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Swan's Way


Rarely has anyone taken Swan's Way down a stranger path, and never with such intriguing results. What begins as a meditation on the fictional identity of the elegant "swan" of Proust's In Search of Lost Time becomes, through a series of turns and twists, an ingenious investigation of the character's real-life counterpart, Charles Haas. Part novel, part essay, part literary sleuthing, Swan's Way is a critical tour de force.

Through an inspired reading of Proust's text, Henri ...

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Rarely has anyone taken Swan's Way down a stranger path, and never with such intriguing results. What begins as a meditation on the fictional identity of the elegant "swan" of Proust's In Search of Lost Time becomes, through a series of turns and twists, an ingenious investigation of the character's real-life counterpart, Charles Haas. Part novel, part essay, part literary sleuthing, Swan's Way is a critical tour de force.

Through an inspired reading of Proust's text, Henri Raczymow gradually unravels the multiple contradictions of Charles Swann's personality, brought into focus by the fault lines in Proust's narrative method. The author traces Swann's evolution and the multiple ways in which his Jewish identity keeps peeping through the veneer of respectability of this sophisticated dandy. Through a parallel inquiry into the history of the Jockey Club--to which Haas, a Jew, was, like Swann, exceptionally admitted--and the transformation of the German-Jewish Haas into the fashionable British Swann, Swan's Way evolves into an examination of the question of personal identity and posthumous survival. Haas's Jewish identity is the invisible thread that guides Raczymow through the maze of Proust's work, which serves as a backdrop against which fin de siècle French society enacts the ugly drama of anti-Semitism. Blurring the boundaries between life and fiction, Swan's Way leads the reader ever deeper into the unresolved question of literary and personal character.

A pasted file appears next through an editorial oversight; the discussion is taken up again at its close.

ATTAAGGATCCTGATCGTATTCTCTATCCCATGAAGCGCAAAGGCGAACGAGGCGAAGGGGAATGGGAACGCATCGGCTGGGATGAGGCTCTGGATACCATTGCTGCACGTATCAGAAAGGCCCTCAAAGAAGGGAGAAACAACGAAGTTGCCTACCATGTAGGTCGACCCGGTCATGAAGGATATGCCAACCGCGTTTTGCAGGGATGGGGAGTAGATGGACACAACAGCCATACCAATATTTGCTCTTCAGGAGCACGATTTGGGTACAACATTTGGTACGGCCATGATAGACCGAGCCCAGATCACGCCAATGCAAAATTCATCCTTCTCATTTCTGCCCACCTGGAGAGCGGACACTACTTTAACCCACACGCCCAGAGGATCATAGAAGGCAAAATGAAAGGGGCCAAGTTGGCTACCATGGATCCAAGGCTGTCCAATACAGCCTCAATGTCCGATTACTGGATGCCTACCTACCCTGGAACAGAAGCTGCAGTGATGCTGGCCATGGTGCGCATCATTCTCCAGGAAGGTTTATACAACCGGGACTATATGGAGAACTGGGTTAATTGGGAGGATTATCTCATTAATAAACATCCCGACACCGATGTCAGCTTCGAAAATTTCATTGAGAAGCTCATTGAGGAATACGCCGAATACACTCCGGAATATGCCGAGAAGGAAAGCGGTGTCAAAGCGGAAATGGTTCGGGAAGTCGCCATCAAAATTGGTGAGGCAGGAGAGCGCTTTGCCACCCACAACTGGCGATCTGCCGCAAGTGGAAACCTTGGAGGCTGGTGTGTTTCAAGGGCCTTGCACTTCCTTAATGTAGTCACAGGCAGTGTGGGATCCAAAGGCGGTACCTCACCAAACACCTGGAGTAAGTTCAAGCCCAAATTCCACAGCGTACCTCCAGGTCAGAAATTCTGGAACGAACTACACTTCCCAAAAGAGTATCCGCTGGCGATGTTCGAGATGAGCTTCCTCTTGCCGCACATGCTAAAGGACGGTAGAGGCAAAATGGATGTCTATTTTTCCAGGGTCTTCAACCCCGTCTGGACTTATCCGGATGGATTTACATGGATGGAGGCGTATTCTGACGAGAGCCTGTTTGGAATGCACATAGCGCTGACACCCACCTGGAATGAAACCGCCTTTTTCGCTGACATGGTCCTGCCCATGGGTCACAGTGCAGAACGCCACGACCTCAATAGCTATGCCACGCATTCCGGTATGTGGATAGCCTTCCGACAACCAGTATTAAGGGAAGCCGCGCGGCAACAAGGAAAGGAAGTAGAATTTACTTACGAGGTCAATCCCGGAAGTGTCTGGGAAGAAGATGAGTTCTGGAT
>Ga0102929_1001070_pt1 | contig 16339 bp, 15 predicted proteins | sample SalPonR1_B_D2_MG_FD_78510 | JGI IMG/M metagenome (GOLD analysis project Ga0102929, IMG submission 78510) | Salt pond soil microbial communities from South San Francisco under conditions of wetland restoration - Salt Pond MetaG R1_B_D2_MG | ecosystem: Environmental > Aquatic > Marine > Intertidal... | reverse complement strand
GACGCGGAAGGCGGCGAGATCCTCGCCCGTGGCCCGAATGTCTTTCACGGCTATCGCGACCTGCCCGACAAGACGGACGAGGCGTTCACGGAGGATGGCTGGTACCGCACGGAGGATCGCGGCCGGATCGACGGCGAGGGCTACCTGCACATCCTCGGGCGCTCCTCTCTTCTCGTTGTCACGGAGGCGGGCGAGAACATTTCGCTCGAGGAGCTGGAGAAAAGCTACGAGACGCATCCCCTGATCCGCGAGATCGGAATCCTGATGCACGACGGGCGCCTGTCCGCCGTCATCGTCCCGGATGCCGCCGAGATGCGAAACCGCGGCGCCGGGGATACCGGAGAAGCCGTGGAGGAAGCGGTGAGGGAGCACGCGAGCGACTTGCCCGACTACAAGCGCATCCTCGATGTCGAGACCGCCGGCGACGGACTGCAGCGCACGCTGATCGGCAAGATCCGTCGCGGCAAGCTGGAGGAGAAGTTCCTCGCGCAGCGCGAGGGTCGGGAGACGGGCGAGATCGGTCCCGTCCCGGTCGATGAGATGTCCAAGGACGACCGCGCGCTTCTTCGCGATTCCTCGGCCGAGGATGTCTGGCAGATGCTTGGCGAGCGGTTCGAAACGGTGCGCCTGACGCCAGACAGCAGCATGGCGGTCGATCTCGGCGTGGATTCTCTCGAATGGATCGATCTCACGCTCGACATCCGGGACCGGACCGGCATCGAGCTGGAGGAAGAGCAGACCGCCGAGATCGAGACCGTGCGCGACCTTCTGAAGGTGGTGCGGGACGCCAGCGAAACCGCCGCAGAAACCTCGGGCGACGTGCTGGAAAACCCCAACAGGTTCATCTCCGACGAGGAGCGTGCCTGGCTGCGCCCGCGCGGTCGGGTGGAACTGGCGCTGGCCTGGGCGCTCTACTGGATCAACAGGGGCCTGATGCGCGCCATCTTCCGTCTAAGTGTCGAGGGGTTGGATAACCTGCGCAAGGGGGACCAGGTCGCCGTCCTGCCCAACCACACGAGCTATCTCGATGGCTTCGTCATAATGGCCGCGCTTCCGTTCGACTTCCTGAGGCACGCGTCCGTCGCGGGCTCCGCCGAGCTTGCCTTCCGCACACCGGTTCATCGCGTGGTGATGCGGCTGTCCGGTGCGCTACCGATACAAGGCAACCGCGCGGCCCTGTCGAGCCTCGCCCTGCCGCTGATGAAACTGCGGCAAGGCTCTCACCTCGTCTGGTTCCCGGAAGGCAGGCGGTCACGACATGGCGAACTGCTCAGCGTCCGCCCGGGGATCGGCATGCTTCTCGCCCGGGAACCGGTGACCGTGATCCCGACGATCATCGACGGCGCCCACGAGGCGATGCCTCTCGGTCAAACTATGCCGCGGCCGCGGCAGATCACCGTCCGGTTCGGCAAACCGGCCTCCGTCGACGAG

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Editorial Reviews

From the Publisher

"A splendid work of art . . . deftly touches on the very essence of In Search of Lost Time." --Le Nouvel Observateur

"Exciting, palpitating, pertinent, profound." --Le Figaro

"Devotees of Proust will welcome Henri Raczymow's delightful new book." --L'Express

Library Journal
What was it that Churchill said about Russia's being an enigma wrapped in a riddle inside a ? French writer Raczymow (Pauvre Bouilhet) does Churchill one better in this meditation on Proust's A la recherche du temps perdu: "It's true that Swann was saved by Proust. I mean Haas. That is, Proust means Haas. And Haas alone. Haas alone was saved. He became Swann." Even the most informed reader will have little idea of what the author is talking about unless he or she is almost obsessively familiar with Proust's great work. To clarify the example given, Charles Swann was one of the major characters in Proust's magnum opus, and Proust is said to have modeled Swann on Charles Haas, a dandy of the era. Ranging as far afield as Groucho Marx and Jeremy Irons, Raczymow investigates such issues as the meaning for Proust of Swann's name, the significance of his real-life counterpart's being a Jew in French high society, and the relation of Proust the author to Proust the narrator of the work. There are moments of humor here, as when Raczymow brings Proust the writer to task for his manner of "advancing a behavior, a type of speech, an ideology and attaching thirty-six thousand explanations to it without promoting one of them as most probable." Readers who thought they knew all there was to know about A la recherche may well gain further enlightenment from this slim volume, which should find a place in academic collections on Proust.-Edward Cone, New York Copyright 2002 Cahners Business Information.